Can you please clarify the above Red part. how can we make sure, without finding the last two digits, that the value will be 11-13. It could have been possible that the value may be something like- 21-13(i.e it is not necessary that the tens digit of smaller number is smaller or equal to the tens digit of bigger number). though I understand that the result must be negative. Please explain.

Re: NEW!!! Tough and tricky exponents and roots questions [#permalink]

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30 Apr 2013, 07:41

Expert's post

imhimanshu wrote:

Bunuel wrote:

So, we have that the units digit of \((17^3)^4=17^{12}\) is 1 and the units digit of \(1973^3^2=1973^9\) is 3. Also notice that the second number is much larger then the first one, thus their difference will be negative, something like 11-13=-2, which gives the final answer that the units digit of \((17^3)^4-1973^{3^2}\) is 2.

Answer B.

Hi Experts,

Can you please clarify the above Red part. how can we make sure, without finding the last two digits, that the value will be 11-13. It could have been possible that the value may be something like- 21-13(i.e it is not necessary that the tens digit of smaller number is smaller or equal to the tens digit of bigger number). though I understand that the result must be negative. Please explain.

Regards, H

(positive number ending with 1) - (greater number ending with 3) = (negative number ending with 2)

Re: NEW!!! Tough and tricky exponents and roots questions [#permalink]

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09 Jul 2013, 11:57

8. If \(x\) is a positive number and equals to \(\sqrt{6+{\sqrt{6+\sqrt{6+\sqrt{6+...}}}}}\), where the given expression extends to an infinite number of roots, then what is the value of x? A. \(\sqrt{6}\) B. 3 C. \(1+\sqrt{6}\) D. \(2\sqrt{3}\) E. 6

let y = \(\sqrt{6+{\sqrt{6+\sqrt{6+\sqrt{6+...}}}}}\) ==> \(y=\sqrt{6+y}\) ==> y^2 = 6+y resolve this equation to get roots of +3 and -2. Since x is a positive number, x = 3 _________________

Re: NEW!!! Tough and tricky exponents and roots questions [#permalink]

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20 Jul 2013, 07:44

Bunuel wrote:

3. If \(5^{10x}=4,900\) and \(2^{\sqrt{y}}=25\) what is the value of \(\frac{(5^{(x-1)})^5}{4^{-\sqrt{y}}\)? A. 14/5 B. 5 C. 28/5 D. 13 E. 14

First thing one should notice here is that \(x\) and \(y\) must be some irrational numbers (4,900 has other primes then 5 in its prime factorization and 25 doesn't have 2 as a prime at all), so we should manipulate with given expressions rather than to solve for x and y.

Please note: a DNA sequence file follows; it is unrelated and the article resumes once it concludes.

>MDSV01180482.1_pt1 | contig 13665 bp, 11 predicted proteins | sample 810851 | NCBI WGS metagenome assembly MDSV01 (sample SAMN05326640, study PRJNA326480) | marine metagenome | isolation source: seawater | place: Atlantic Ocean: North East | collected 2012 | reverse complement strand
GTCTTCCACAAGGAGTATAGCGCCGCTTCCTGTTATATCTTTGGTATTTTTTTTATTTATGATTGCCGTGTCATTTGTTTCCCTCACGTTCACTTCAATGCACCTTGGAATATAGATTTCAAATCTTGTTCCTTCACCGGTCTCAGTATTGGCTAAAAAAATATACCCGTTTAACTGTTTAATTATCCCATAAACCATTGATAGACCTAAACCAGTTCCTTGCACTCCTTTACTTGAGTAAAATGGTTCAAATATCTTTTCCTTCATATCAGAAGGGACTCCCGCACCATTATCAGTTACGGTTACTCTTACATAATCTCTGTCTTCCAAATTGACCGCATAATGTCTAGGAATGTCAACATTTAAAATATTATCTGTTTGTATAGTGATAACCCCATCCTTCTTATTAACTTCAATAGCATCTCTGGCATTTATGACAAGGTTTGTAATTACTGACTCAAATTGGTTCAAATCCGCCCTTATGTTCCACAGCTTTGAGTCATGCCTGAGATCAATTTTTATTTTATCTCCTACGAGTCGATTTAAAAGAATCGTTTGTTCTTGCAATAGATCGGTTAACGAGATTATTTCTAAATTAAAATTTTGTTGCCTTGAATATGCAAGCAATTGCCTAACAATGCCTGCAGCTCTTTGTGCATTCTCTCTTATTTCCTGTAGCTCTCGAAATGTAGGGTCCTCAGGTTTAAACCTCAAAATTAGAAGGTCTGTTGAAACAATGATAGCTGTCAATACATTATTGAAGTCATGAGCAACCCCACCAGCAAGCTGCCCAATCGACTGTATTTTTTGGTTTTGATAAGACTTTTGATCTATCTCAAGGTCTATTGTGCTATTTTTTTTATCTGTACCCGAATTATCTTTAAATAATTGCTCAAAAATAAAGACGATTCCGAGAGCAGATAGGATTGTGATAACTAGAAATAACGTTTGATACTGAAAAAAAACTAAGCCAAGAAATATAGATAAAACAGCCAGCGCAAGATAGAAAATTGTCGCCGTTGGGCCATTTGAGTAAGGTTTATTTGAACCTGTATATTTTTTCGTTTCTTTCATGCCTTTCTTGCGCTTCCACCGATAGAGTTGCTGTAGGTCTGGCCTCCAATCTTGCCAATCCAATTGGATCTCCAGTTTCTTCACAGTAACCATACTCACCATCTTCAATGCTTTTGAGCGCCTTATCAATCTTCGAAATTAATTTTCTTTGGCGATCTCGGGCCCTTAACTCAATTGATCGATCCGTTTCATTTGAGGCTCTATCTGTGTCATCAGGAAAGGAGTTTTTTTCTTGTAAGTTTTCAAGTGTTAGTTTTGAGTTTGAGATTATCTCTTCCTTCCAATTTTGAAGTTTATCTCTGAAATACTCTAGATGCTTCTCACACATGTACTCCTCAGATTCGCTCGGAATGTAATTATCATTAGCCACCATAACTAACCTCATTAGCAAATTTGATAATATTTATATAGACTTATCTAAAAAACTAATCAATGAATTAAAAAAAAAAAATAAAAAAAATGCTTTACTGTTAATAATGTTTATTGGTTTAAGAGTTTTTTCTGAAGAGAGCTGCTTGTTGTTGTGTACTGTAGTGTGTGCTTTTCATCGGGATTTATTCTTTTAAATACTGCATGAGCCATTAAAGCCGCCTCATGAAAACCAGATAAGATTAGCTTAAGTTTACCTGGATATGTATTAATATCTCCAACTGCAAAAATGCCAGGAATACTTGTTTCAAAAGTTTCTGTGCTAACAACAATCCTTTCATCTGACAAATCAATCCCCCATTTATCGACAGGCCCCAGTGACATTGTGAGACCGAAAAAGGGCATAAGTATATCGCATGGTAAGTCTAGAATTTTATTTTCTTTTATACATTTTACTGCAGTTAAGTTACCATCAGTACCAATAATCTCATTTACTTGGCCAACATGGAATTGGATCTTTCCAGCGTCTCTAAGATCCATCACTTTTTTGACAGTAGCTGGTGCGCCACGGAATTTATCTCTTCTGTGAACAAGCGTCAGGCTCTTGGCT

Re: NEW!!! Tough and tricky exponents and roots questions [#permalink]

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20 Jul 2013, 07:50

Expert's post

BankerRUS wrote:

Bunuel wrote:

3. If \(5^{10x}=4,900\) and \(2^{\sqrt{y}}=25\) what is the value of \(\frac{(5^{(x-1)})^5}{4^{-\sqrt{y}}\)? A. 14/5 B. 5 C. 28/5 D. 13 E. 14

First thing one should notice here is that \(x\) and \(y\) must be some irrational numbers (4,900 has other primes then 5 in its prime factorization and 25 doesn't have 2 as a prime at all), so we should manipulate with given expressions rather than to solve for x and y.

Re: NEW!!! Tough and tricky exponents and roots questions [#permalink]

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20 Jul 2013, 08:15

Bunuel wrote:

BankerRUS wrote:

Bunuel wrote:

3. If \(5^{10x}=4,900\) and \(2^{\sqrt{y}}=25\) what is the value of \(\frac{(5^{(x-1)})^5}{4^{-\sqrt{y}}\)? A. 14/5 B. 5 C. 28/5 D. 13 E. 14

First thing one should notice here is that \(x\) and \(y\) must be some irrational numbers (4,900 has other primes then 5 in its prime factorization and 25 doesn't have 2 as a prime at all), so we should manipulate with given expressions rather than to solve for x and y.

The first step with the 4,900 is clear. I do not understand the following: 5^{(5x-5)}*4^{\sqrt{y}}=5^{5x}*5^{-5}*(2^{\sqrt{y}})^2=70*5^{-5}*25^2=70*5^{-5}*5^4=70*5^{-1}=\frac{70}{5}=14[/m]

The first step with the 4,900 is clear. I do not understand the following: 5^{(5x-5)}*4^{\sqrt{y}}=5^{5x}*5^{-5}*(2^{\sqrt{y}})^2=70*5^{-5}*25^2=70*5^{-5}*5^4=70*5^{-1}=\frac{70}{5}=14[/m]

and how you get to the 70 there.

\(5^{5x}=70\). So, this step is clear.

\(\frac{(5^{(x-1)})^5}{4^{-\sqrt{y}}}=5^{(5x-5)}*4^{\sqrt{y}}=5^{5x}*5^{-5}*(2^{\sqrt{y}})^2\). Is this step clear?

Next, replace \(5^{5x}\) with 70 and \(2^{\sqrt{y}}\) with 25: \(70*5^{-5}*25^2=70*5^{-5}*5^4=70*5^{-1}=\frac{70}{5}=14\).